The speed increase is a large part of the reason the now-nixed refuelling return was backed by many of the drivers, from world champions Fernando Alonso, Sebastian Vettel and Jenson Button all the way to rookies including Max Verstappen.
Vettel's view was typical, with the German telling press, including Alan Baldwin of Reuters, "Obviously as a driver, if you go faster, which you do when you refuel the car, it's better. So I appreciate the decision."
A driver would definitely notice his car was quicker, but a fan would need highly trained eyes because the speed difference would not be as great as it was in years gone by. Modern engines are far more fuel-efficient than the old V10s or V8s, as 1996 world champion Damon Hill pointed out when he spoke to ESPN:
There's no question that cars coming in to top up for fuel is a drama, but you have to remember that these cars use 100 kilograms of fuel—the last few years have been using two thirds of the fuel that they used to use in the past.
So fuel is always going to be significant but it's not nearly as significant as it used to be in the days when it used to be 180kg in the car.
As an example, taking the standard "10 kilograms of fuel equals three-tenths per lap" rule, a car starting with 50 kilograms of fuel would lap just 1.5 seconds per lap quicker than one starting with 100 kilograms—the current maximum allowance.
Spread over a whole lap, the visual difference would be very, very small; there'd be a "placebo effect" from watching the timing screen and seeing that the sectors were faster, but even an obsessive fanatic with 20 or more years of experience watching F1 would struggle to identify exactly where the car was gaining a tenth or two.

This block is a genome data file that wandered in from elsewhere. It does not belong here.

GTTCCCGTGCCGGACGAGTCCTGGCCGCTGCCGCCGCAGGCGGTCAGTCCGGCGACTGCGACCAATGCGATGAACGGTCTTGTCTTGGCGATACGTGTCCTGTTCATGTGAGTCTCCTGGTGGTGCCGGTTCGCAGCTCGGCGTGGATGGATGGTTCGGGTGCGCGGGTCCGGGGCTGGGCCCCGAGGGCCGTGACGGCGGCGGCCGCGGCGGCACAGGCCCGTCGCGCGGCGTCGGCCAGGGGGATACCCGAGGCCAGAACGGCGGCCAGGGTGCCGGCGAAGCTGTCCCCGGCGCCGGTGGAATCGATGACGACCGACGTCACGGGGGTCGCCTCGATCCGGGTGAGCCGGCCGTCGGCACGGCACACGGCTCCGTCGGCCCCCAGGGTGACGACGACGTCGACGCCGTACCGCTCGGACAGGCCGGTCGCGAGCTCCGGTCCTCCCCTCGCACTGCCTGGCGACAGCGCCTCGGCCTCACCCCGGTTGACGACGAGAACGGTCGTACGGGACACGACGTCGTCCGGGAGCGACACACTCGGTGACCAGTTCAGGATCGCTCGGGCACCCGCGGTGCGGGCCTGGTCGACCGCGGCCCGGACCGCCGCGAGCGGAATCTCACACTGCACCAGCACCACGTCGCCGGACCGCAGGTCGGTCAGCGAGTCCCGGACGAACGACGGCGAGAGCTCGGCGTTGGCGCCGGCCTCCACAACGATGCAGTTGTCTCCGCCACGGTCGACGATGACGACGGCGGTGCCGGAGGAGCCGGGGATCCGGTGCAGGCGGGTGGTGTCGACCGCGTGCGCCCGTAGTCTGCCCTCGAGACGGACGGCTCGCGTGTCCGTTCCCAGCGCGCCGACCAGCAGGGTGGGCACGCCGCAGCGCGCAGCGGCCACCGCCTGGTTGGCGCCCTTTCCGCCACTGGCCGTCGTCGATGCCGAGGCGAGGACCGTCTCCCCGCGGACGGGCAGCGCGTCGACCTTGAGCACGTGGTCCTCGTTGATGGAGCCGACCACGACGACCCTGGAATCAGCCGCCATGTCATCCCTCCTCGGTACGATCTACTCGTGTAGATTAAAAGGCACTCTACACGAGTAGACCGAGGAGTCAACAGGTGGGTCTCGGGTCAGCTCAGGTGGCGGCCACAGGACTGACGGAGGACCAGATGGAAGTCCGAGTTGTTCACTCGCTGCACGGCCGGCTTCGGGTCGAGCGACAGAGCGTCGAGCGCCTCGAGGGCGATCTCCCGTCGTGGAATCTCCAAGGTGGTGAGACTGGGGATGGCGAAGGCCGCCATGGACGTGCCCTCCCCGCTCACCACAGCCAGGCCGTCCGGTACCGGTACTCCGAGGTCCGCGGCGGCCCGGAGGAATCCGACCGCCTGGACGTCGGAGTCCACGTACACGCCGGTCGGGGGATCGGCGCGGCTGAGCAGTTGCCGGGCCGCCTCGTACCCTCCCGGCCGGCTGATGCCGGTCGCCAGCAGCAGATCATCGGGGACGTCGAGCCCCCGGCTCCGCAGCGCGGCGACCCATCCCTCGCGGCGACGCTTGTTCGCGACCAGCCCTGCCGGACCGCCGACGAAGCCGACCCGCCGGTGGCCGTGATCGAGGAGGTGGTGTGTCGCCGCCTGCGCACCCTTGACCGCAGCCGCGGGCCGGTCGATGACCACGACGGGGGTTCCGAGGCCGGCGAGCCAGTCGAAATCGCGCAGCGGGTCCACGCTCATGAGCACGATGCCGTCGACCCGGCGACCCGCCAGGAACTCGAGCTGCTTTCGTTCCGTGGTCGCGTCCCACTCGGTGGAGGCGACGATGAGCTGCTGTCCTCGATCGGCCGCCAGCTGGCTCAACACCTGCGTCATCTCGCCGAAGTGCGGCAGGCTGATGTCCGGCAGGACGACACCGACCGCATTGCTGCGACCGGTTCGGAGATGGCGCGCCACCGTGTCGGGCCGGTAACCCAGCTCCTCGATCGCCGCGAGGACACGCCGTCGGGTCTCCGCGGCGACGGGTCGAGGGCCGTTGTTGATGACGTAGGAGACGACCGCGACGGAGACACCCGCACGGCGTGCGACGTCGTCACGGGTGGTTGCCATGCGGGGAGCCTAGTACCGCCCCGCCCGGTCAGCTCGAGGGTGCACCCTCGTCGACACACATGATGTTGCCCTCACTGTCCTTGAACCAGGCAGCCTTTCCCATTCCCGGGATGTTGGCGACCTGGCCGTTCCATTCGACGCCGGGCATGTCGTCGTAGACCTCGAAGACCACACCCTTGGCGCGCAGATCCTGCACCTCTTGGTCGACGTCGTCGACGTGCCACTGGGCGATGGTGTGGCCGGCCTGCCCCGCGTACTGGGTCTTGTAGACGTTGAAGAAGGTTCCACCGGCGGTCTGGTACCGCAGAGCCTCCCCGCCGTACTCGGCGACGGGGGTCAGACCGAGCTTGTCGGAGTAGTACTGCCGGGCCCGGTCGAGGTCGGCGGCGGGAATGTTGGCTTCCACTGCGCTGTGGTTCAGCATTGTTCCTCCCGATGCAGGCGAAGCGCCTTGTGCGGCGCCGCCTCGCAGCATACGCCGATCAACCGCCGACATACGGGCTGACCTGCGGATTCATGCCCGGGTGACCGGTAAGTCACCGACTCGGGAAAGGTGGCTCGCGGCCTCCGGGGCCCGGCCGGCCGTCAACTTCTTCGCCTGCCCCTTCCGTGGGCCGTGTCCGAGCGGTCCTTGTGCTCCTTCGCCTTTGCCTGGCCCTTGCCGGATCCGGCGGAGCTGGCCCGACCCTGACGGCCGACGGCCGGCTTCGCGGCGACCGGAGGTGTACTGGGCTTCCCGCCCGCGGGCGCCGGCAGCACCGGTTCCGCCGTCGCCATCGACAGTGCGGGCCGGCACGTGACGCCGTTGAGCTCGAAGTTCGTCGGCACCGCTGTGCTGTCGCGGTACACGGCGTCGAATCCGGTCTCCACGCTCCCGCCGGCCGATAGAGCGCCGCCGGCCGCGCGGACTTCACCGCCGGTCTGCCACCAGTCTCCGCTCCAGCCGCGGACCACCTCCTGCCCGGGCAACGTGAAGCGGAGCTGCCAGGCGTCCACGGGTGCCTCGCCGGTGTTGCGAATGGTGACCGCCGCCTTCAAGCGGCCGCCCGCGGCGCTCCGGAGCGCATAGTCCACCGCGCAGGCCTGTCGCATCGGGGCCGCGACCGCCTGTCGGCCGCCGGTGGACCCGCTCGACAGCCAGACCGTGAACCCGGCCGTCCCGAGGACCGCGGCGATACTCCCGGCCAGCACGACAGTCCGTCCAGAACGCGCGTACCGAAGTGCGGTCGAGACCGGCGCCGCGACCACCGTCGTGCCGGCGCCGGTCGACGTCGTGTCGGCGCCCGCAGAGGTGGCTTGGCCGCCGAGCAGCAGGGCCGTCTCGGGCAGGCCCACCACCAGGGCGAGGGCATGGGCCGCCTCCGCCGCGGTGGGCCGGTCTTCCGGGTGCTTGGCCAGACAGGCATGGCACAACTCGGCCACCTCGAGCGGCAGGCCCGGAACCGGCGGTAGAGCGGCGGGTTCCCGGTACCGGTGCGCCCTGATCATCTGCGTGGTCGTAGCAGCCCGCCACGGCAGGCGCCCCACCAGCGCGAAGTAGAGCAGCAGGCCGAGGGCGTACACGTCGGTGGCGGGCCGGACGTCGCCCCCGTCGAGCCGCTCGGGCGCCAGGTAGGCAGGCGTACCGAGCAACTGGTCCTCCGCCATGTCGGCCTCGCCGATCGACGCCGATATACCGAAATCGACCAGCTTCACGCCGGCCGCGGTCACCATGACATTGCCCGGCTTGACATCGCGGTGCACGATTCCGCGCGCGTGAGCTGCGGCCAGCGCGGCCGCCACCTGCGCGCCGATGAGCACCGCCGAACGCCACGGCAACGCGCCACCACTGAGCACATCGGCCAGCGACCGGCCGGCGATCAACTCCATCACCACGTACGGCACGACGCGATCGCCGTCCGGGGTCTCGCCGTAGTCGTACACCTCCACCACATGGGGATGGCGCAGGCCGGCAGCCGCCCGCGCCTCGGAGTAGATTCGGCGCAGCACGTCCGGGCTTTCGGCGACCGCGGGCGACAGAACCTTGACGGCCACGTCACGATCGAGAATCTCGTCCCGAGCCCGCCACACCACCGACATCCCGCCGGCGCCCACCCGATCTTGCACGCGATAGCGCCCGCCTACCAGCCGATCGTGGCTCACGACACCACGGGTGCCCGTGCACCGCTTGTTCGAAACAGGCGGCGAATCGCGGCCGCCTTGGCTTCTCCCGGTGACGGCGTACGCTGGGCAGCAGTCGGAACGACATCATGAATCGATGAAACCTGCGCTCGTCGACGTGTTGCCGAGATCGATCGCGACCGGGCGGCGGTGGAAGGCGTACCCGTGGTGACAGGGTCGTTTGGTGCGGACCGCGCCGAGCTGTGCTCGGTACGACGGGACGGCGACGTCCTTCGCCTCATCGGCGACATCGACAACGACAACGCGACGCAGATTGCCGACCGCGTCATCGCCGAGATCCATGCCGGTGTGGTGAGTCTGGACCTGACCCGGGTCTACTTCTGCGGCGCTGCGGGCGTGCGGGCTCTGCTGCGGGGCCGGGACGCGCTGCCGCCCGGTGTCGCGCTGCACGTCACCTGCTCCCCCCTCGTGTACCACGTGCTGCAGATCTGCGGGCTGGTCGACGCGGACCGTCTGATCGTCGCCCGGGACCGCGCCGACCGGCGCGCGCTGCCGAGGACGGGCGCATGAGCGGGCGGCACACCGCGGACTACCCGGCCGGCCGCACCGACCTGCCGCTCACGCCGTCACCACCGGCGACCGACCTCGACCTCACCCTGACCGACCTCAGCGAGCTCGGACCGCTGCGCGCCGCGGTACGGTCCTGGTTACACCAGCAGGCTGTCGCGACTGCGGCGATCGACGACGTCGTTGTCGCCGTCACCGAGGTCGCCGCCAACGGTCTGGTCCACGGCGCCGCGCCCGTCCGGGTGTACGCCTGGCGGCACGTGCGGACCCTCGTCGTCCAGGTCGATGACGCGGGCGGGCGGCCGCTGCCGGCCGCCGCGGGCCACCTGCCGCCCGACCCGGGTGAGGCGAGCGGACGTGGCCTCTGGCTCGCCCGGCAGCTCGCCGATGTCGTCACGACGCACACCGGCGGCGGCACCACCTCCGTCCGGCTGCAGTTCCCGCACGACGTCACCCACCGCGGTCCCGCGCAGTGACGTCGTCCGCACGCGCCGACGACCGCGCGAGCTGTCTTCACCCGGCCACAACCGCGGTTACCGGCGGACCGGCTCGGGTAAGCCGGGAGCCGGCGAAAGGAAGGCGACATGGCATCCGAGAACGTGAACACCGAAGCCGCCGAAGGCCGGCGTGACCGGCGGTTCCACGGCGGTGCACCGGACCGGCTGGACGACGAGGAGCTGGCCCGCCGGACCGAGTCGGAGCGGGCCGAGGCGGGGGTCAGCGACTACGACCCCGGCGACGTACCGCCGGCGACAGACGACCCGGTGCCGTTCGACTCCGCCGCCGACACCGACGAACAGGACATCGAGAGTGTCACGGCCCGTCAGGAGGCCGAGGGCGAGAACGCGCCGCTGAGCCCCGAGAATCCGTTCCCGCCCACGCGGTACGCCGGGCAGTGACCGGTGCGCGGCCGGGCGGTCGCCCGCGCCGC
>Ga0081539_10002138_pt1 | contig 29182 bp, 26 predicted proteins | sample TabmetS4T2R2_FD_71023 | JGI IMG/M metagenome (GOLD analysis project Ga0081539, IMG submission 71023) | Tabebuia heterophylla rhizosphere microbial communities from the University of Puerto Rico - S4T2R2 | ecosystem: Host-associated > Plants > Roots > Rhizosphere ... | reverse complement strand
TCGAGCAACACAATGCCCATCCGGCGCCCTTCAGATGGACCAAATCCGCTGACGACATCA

Even if the lighter load allowed the driver to push his tyres a little harder—say, to the tune of half-a-second per lap—it still wouldn't look too different. Only a few months ago we had a perfect example—the cars were slower than normal through the corners in Mexico due to the loss of aerodynamic performance caused by the high altitude.
We knew it was happening, but was it visually evident?
The drivers would love quicker cars, but they're not the ones watching the races—we are, and slightly lighter cars wouldn't make any great difference to our viewing experience.
But they—or rather, refuelling—could very easily have a large negative impact on something most fans consider very important.
The above chart, created by Clip The Apex, shows how many overtaking moves were completed in an average race for each season.
Between 1994 and 2009, when refuelling was used, overtaking was lower than at any point in recent memory. This period saw a huge variety of cars used, from the wider, slick-tyred 1990s machines to the narrower, grooved-tyre cars of the 2000s.